Before moving on to different topics of interest, I want to discuss one last book that takes the political versus the personal as one of its themes. I read Jose Maria Arguedas’ Los Rios Profundos (Deep Rivers) in Spanish because I really missed reading in Spanish, and I wanted to make sure I could keep it up to par. At first I was worried I was going to have trouble getting into the book because it reminded me a lot of something we would read in Ms. Aguirre’s tenth-grade Spanish class (not that there’s anything wrong with that). I thought it was just going to be another coming-of-age novel, which it is, very much so. Now that some time has passed for me to reflect on it a little more, I’ll go out on a limb and say that it’s worthy of being mentioned in the same breath as Joyce’s Portrait of the Artist.
The first half of the book is mostly episodic in nature. It’s with the last few chapters (the ones dealing with the indigenous women’s strike and the plague that afflicts the community) that the book really comes together, and all the seemingly disparate elements (the mad women, the various school friends and their dramas, the interactions with the indigenous community) suddenly click together into a cohesively, thematically-related whole. This makes sense, since it’s these two events (the strike and the plague) where Ernesto the narrator really comes together as a person. Beforehand, he’s very much a watcher, an observer. When the strike happens, he gets much more involved, and once the plague hits he’s a drastically more active character.
You can read more about Arguedas in his biography, but basically Los rios profundos is an fictionalized version of Arguedas’ childhood. Like the main character Ernesto, Arguedas’ father was a country lawyer who traveled a lot, and apparently whenever he was away from home Arguedas’ stepmother would lock him up in the kitchen and ignore him, so essentially he was raised by indigenous servants. Like Ernesto, until he went to Catholic boarding school at age 14, he spoke better Quechua than he did Spanish. He went on to study anthropology after writing Los rios profundos and wrote a lot of poetry in Quechua, but he never went on to write another work that reflected on or referred to his childhood. He ended up committing suicide, a fact that inevitably casts its shadow over Los rios profundos, which deals so much with Ernesto’s feeling of not belonging, of being trapped in between two worlds.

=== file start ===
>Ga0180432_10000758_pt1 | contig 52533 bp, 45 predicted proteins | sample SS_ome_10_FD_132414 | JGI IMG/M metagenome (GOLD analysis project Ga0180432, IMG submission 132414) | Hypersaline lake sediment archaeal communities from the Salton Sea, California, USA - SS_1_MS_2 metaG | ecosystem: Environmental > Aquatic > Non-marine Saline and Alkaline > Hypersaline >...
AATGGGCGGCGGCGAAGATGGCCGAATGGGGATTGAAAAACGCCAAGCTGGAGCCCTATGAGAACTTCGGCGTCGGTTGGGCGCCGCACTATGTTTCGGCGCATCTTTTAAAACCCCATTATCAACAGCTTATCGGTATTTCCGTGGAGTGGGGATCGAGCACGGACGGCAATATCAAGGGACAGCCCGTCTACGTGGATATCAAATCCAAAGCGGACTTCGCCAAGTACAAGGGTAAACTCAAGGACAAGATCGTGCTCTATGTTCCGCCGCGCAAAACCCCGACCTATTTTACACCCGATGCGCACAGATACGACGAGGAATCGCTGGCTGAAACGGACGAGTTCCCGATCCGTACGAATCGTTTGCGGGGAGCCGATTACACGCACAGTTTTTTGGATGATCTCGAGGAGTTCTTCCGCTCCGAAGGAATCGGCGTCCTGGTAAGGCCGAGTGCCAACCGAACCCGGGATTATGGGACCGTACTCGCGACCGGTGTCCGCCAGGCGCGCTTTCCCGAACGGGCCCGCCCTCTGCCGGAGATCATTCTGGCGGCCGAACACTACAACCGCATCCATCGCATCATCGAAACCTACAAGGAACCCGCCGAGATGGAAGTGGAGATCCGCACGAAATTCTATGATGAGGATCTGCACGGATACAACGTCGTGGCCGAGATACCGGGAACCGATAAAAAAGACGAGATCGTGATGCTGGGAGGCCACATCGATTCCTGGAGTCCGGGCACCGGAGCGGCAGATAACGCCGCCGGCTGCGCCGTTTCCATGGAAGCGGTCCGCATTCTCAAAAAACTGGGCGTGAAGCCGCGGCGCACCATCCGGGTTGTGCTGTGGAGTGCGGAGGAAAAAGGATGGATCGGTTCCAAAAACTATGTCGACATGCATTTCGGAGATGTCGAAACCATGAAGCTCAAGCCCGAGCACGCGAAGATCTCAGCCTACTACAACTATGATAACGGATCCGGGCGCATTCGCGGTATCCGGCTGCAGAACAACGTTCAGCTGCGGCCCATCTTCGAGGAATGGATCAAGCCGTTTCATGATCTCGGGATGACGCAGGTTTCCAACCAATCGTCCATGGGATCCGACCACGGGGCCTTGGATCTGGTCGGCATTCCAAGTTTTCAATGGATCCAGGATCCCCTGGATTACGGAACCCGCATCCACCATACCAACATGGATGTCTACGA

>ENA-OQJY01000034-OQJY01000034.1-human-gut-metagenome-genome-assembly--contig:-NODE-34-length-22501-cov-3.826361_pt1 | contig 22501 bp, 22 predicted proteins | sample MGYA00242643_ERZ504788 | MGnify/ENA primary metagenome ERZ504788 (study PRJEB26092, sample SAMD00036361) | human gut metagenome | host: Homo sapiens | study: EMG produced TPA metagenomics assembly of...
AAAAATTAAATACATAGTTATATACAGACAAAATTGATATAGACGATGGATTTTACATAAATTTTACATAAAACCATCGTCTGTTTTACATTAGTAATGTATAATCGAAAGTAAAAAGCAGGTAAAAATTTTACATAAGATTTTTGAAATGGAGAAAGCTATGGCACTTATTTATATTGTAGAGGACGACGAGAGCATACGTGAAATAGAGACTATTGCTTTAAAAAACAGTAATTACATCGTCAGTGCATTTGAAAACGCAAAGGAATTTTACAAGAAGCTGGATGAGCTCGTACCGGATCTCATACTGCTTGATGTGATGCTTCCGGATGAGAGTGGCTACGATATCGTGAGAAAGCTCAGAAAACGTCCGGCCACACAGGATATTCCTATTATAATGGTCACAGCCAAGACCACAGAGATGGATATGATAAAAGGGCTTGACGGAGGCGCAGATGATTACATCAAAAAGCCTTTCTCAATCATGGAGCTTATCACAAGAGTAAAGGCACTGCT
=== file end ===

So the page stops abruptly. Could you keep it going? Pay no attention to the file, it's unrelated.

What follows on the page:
It’s tough, that whole between world things. I don’t think about it in relation to my own situation as much as I should, maybe. How did growing up in Colombia, in freaking South America, for goodness’ sake, affect me and form me as a person? How has it set me apart or made me different than if I’d grown up in a suburb in Virginia? I won’t go into it too much in this forum, but one thing I think tends to be overlooked in these discussions about origins is class. To put it bluntly, I grew up in a well-off family, and that’s what has made more of a difference than anything else. I have little things from Colombia: Shakira songs on my ipod, Spanish that vacillates between good, great and exceptional, depending on where I’m living. I went through a phase of reading Peace Corps blogs and a lot of people wrote about the discomfrot they felt at being stared at from being the foreigner, the stranger, the one who stood out in a crowd. And all I could think was “man, that feeling is old-school for me!” In Unicentro, man, in high school, every time I opened my mouth—I’d always be the gringa, la mona, you know? I was pretty excited to go to college in the U.S. because I really looked forward to the idea of blending in, of not standing out, of melting away into the crowd. I thought maybe that would make a difference in relationships with people, if there wasn’t this big white foreigner thing in between us all the time. Turns out I still felt pretty different, but it was a gift rather than a burden.